PIH Health notifies almost 200,000 patients whose protected health information was sitting in employee email accounts that were compromised
Posted by PIH Health on their website on January 10, 2020:
Notification of Data Security Incident
January 10, 2020 – PIH Health has become aware of a data security incident that may have impacted personal information and protected health information belonging to certain current and former patients. On January 10, 2020, PIH Health notified potentially impacted individuals of this incident and provided resources to assist them.
On June 18, 2019, PIH Health learned that certain PIH Health employee email accounts had potentially been accessed without authorization as a result of a targeted email phishing campaign. Upon learning of this information, PIH Health took steps to secure its email system and network, including resetting the passwords required to access potentially affected employee email accounts. PIH Health also immediately launched an investigation and engaged leading, independent cybersecurity experts to provide assistance. On October 2, 2019, as a result of this investigation, PIH Health learned that certain employee email accounts were accessed without authorization between June 11, 2019 and June 18, 2019 as a result of the above-referenced phishing campaign.
Upon receipt of confirmation of unauthorized access to certain PIH Health employee email accounts, PIH Health engaged the same leading, independent cybersecurity experts to determine whether the accessed employee email accounts contained personal information and/or protected health information that may have been subject to unauthorized access as a result. On November 12, 2019, as a result of that review, PIH Health learned that information belonging to certain current and former patients was contained within the accessed email accounts. PIH Health then worked diligently to identify contact information for all potentially affected individuals in order to provide them with notice of the incident.
The above-referenced unauthorized access was limited to PIH Health email accounts and did not extend to other PIH Health information systems. Moreover, PIH Health is not aware, and the independent forensic investigation did result in the identification of, any evidence that information involved in this incident has been misused. Nonetheless, out of an abundance of caution, PIH Health provided notice to potentially affected individuals. PIH Health takes the security of all information very seriously and is implementing additional security measures to help prevent a similar occurrence in the future.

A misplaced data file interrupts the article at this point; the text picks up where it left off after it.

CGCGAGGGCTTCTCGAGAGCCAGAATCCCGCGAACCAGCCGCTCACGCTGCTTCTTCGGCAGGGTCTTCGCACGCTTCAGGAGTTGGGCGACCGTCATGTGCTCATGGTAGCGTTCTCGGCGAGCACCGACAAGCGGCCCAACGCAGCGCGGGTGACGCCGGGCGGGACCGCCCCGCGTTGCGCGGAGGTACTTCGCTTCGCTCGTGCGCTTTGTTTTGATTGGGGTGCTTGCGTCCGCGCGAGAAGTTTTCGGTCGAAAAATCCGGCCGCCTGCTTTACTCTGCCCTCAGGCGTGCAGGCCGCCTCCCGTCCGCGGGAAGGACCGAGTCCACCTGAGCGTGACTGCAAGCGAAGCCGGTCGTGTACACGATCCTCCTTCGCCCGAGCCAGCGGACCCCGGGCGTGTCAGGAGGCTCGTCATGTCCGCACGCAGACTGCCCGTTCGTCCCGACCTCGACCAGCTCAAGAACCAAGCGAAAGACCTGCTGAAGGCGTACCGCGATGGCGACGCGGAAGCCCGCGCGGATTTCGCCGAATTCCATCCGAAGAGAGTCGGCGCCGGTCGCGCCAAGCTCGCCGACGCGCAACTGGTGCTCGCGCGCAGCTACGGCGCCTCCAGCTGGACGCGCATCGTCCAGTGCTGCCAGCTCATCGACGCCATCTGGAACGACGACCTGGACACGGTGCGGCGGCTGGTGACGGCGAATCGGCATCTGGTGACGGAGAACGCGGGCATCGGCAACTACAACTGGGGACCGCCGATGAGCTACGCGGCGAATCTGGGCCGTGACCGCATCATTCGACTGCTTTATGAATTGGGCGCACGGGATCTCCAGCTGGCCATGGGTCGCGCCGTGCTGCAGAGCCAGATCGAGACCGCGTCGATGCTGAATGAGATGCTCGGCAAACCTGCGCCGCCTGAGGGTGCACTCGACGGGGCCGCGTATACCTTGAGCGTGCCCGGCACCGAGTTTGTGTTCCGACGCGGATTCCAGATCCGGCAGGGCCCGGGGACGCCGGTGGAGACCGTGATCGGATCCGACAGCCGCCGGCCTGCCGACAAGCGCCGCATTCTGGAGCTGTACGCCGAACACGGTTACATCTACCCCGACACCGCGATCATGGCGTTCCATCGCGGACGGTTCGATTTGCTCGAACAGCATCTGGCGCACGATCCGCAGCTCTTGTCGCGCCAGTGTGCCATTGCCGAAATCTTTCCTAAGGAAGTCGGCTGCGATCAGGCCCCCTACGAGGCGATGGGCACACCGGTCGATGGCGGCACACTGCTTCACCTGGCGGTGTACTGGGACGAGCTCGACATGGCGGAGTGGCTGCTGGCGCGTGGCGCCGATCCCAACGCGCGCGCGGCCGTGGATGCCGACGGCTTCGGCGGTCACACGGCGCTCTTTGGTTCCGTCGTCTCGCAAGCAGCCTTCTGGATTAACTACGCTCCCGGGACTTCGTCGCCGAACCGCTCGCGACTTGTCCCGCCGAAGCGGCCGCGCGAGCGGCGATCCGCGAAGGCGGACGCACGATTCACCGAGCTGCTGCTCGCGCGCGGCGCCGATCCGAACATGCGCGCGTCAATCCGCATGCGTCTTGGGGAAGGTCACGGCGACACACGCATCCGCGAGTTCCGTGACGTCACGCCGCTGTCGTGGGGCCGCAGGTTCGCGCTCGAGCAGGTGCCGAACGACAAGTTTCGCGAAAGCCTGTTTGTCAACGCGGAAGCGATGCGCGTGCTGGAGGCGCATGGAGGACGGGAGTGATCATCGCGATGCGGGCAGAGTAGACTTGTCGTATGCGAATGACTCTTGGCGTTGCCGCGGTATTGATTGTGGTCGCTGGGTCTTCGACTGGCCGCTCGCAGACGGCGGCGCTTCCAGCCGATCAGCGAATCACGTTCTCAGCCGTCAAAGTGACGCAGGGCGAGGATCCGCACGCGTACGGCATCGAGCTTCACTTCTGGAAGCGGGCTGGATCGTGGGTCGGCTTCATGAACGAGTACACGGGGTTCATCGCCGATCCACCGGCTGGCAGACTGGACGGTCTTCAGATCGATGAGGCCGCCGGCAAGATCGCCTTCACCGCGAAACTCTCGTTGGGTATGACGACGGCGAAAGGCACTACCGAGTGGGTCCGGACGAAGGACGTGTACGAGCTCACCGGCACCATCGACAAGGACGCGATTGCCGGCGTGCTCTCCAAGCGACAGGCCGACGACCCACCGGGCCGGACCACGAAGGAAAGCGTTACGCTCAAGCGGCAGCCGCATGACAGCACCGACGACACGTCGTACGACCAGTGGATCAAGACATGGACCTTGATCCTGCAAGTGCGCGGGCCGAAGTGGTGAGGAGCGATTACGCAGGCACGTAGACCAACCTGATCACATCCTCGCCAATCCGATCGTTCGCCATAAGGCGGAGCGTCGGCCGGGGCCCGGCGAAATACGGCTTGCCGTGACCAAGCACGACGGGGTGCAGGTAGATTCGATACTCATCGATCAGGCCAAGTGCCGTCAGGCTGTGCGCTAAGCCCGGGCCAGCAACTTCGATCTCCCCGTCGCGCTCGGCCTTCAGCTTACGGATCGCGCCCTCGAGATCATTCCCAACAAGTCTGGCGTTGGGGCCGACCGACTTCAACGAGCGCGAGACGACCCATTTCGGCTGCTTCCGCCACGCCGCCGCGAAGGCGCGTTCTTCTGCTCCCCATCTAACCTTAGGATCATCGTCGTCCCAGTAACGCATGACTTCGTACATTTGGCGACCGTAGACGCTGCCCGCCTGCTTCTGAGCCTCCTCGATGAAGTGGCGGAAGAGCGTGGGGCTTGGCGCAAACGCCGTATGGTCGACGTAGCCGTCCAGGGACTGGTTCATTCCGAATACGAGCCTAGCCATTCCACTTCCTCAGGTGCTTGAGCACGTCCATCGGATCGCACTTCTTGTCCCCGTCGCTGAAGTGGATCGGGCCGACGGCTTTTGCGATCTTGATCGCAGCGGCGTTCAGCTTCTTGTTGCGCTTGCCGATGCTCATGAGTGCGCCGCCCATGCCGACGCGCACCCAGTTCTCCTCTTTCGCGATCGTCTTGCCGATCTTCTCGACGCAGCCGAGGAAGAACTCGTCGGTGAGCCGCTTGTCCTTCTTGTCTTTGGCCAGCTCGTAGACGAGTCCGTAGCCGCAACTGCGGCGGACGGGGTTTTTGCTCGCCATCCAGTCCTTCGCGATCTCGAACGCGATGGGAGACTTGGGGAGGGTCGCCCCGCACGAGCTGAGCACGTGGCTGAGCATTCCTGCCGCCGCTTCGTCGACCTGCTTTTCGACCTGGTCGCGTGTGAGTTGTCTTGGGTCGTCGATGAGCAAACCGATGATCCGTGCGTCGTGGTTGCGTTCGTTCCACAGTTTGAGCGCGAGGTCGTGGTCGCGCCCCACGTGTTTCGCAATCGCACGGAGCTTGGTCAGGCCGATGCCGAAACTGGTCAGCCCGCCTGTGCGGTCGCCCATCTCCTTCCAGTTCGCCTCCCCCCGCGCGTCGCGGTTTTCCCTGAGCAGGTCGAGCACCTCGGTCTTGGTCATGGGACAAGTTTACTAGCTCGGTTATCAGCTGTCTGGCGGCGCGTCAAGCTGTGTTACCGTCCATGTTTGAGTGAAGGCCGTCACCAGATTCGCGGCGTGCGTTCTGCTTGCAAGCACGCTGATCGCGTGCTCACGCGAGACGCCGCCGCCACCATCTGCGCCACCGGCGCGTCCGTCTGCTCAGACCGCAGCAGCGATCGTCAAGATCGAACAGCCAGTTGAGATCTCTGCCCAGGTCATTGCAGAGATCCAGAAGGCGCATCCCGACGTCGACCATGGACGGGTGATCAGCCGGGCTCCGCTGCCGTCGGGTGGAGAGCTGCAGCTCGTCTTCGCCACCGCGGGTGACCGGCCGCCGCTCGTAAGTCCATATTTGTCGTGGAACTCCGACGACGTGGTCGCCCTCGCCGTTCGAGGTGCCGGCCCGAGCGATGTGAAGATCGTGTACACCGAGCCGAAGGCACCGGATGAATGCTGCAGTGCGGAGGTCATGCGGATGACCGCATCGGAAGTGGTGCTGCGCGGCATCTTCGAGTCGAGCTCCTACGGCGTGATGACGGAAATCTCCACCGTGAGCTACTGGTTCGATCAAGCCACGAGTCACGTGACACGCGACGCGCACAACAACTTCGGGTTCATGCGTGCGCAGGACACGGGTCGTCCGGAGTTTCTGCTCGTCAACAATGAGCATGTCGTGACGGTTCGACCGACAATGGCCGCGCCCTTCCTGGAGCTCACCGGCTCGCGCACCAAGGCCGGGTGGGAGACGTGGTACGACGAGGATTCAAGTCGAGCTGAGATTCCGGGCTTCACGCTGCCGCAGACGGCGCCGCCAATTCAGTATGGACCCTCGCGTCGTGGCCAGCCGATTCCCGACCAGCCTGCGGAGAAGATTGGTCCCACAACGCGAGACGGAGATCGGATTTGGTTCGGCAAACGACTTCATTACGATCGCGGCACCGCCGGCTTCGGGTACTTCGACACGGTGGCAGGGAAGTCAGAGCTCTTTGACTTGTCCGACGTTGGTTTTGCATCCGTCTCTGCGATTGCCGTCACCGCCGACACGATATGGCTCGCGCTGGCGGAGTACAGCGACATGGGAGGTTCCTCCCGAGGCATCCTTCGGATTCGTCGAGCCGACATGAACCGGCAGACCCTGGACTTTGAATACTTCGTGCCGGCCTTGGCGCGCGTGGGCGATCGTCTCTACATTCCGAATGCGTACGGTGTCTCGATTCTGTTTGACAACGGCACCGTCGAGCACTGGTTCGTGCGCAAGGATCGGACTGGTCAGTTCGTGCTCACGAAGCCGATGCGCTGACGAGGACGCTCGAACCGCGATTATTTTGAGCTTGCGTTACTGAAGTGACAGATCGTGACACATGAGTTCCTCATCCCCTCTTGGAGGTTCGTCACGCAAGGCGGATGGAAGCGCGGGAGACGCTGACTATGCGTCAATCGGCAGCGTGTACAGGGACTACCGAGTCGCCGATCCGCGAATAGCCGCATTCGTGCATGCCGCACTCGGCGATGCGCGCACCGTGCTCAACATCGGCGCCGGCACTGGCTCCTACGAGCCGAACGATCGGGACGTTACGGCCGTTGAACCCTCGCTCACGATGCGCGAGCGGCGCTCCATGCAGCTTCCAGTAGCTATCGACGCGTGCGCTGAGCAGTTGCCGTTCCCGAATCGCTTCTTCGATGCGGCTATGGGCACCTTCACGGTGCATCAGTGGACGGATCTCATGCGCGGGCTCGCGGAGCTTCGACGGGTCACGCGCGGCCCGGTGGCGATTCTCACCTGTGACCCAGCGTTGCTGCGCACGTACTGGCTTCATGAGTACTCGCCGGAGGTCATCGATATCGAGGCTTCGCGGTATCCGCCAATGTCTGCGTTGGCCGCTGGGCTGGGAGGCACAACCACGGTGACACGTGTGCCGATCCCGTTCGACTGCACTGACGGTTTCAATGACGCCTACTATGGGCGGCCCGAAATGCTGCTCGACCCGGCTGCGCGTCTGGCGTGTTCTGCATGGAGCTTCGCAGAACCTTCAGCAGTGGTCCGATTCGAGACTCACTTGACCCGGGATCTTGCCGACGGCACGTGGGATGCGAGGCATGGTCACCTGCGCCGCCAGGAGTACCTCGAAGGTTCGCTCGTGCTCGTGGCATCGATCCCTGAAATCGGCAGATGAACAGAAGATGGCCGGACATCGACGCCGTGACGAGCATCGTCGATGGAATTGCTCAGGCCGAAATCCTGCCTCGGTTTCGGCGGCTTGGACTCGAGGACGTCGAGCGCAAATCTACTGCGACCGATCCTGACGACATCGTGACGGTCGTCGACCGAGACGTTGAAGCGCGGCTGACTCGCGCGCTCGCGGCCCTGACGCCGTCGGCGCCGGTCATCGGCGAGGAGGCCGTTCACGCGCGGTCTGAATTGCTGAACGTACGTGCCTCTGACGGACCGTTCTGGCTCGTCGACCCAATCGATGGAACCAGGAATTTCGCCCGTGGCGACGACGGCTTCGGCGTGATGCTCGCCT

Notification letters were sent to all potentially impacted individuals whose contact information was identified on January 10, 2020. The letters include information about this incident and about steps that potentially impacted individuals can take to monitor and help protect their information. Contact information for some potentially affected individuals was not identified and PIH Health is providing this website posting as substitute notice to those individuals.
PIH Health has established a toll-free call center to answer questions about the incident and to address related concerns. The call center is available Monday through Friday from 8 am to 7 pm Central Time and can be reached at 833.963.0527. In addition, as a precaution, PIH Health is offering complementary credit monitoring services through Kroll to some potentially impacted individuals. PIH Health also notified the U.S. Health and Human Services Office for Civil Rights and consumer reporting agencies of this incident.
The privacy and protection of private information is a top priority for PIH Health. PIH Health deeply regrets any inconvenience or concern this incident may cause.
You can read the full notice here.
This is yet another example of a problem noted on this site before. Is this entity in compliance with HIPAA/HITECH’s 60-day rule concerning notification? It apparently took seven months from discovery that employees had been phished to notify individuals and HHS. If you read their notification with an eye towards the timeline, was the gap to confirmation of access to employee accounts acceptable? Should it have taken from June 18 to October 2 for that? Will HHS find that acceptable? And once they confirmed the accounts, should it have taken another month to determine if PHI was in or attached to those accounts? And then another two months to find contact information to notify individuals?
HHS/OCR may find these reasons acceptable and consistent with HIPAA and HITECH. But could they turn around and say that no, it took the entity too long? Could a state attorney general claim it took too long?
And how much PHI was sitting in employee email accounts if unauthorized access during a one-week period requires notification to approximately 200,000 patients?
Perhaps that’s what HHS should focus on in an enforcement action: whether entities continue to keep too much unencrypted PHI in email accounts that are all too easily hacked or compromised.